estimate for use in this paper. A precise calculation requires a
bit more rigor in this part than I feel required to do.]
So,
in two hours, relative to the Sun, the Moon moves about
223,200,000 – 7,667,600
= 215,530,000m = 297.2
arcsec
We take the difference of those two corrections
and subtract them from the 19year number to get
91,854
arcsec/19yr
Now if we divide one full rotation (1,296,000
arcsec/orbit) by that number, we obtain 14.109. In 19 years, the
Moon eats up about 1/14th of its orbit. But as we have seen, in
this case "its orbit" means its orbit around the Sun.
The Moon is precessing relative to the Sun, since the angle we
found initially is an angle to the Sun. This means that we must
divide the Tropical year by 14, to continue our calculations.
365.242/14.109 = 25.887 days
The Moon precesses
an amount of curvature equivalent to almost 26 days every 19
years. That amount of curvature is relative to the Sun, therefore
the curvature is (approximately) on the main orbital path of the
Earth. But the Moon does not travel on that path. It travels a
path about the Earth which curves much more quickly than the
Earth’s path. We could do a lot of math to compare the two
curves, but a quick analysis shows that 26 days of curvature on
one path must equal 26 days of curvature on the other, since Moon
takes the two paths simultaneously. Therefore, we apply the 26
days of curvature to the Moon's real path, and so appear to
already have a full month by some reckoning. But what reckoning
is it?
That is not one month by either the sidereal or
lunar reckoning, so we need one more step. What we need here is
the Draconic calendar, which is a direct comparison of the Moon
and Sun. It is also called the eclipse calendar, since it tells
us when the Moon and Sun conjoin. Obviously this is the calendar
we need, and the Draconic year is 346.62 days, as I said above.
If we divide that into the Tropical year, we get 1.054, and if we
divide 14.109 by 1.054, we get 13.386. Now, there are 13.368
Sidereal months in a Tropical year, so we have completed the
math. In 19 years, the Moon precesses an amount of curvature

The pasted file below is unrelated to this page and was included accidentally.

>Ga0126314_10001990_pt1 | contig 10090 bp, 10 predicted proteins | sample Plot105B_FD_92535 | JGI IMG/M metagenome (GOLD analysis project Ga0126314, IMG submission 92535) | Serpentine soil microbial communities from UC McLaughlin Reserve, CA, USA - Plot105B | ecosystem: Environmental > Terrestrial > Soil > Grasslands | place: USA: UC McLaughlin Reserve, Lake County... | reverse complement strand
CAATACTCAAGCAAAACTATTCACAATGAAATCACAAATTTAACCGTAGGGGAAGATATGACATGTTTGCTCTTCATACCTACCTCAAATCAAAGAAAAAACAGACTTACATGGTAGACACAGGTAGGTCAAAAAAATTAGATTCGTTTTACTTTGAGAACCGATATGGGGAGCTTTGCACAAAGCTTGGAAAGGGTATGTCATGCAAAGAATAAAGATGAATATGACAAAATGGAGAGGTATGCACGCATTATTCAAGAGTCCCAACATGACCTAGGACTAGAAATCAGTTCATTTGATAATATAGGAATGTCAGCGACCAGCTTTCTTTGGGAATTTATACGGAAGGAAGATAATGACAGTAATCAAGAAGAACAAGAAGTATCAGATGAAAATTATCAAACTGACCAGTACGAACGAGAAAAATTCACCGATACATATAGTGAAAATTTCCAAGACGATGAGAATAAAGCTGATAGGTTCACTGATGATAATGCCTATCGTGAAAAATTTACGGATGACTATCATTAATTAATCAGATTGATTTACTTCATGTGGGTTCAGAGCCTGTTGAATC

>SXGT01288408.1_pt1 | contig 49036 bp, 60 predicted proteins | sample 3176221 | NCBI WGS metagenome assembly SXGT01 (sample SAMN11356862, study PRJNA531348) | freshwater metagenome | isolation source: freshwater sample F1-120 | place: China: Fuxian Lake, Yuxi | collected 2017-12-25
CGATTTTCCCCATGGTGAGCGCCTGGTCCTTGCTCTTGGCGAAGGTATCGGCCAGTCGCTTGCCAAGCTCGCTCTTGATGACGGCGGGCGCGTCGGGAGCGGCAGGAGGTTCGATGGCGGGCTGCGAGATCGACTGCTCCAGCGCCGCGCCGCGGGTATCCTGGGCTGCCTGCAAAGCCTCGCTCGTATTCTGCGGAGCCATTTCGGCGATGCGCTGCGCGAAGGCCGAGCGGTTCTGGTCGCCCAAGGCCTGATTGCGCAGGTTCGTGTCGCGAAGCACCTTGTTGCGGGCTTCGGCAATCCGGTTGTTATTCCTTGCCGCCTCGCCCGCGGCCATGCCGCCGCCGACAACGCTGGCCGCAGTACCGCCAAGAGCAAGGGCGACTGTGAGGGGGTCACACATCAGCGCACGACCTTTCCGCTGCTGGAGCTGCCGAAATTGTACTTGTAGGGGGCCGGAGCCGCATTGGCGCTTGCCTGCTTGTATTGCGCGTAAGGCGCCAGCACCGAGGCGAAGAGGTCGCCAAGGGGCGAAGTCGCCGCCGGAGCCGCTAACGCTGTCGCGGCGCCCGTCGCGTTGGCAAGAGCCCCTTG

equivalent to one full month, returning to its original position
relative to both Sun and Earth. [25.9 days x 13.368 = 1 Draconic
year, therefore 25.9 days as we found it above is a sort of
Draconic month whose background is the Tropical year. My final
step allows us to assign the 19year curvature to the Draconic
year directly, so that we obtain the correct number for the Moon
relative to the Sun (instead of the Moon relative to the Earth or
the Earth relative to the Sun)].
The small margin of
error is caused by two things. 1) Using mean values. 2) In the
correction of 2 hours, using the speed of the Moon relative to
the Earth in one curve to estimate its distance travelled on a
different curve (its orbit around the Sun). The two curves aren’t
equivalent, therefore the distances aren’t exactly equal.
We used the Draconic year as a correction, since we
needed numbers that compared the Moon and Sun directly. I could
have used Draconic numbers from the beginning, but the problem
had been defined by Sidereal and Tropical numbers, and those
numbers are what most people know. Therefore I have preferred to
make the correction at the end, with a single manipulation. Of
course I could have also used lunar or synodic numbers, and made
other transforms, but the method I used above is the fastest. In
conclusion, what we found is that the Moon precesses the
equivalent of one full month every 19 years, minus 2 hours, and
that this precession can be shown to be caused by the curvature
of General Relativity and the time separation supplied us by the
absolute speed of light. Since this precession causes one full
orbit, relative to both Earth and Sun, the Moon must return to
the same spot it occupied 19 years earlier. Although I have used
a variant math to simplify the calculations, my math is strictly
equivalent numerically and mechanically and axiomatically to that
of Einstein. However, I have shown that it is much easier to
apply, as well as being much more transparent as a matter of
kinematics and dynamics.
I might add here at the end that
this is the first time in history that anyone has shown the
mechanical cause of the Metonic Cycle. Since the time of
Einstein, the world has been in possession of the tools to do so,
but the difficulties of the tensor calculus made the solution of
such a complex problem too daunting. Even with my simplified
math, I needed several pages of equations and commentary. The
tensor calculus would have turned this paper into 50page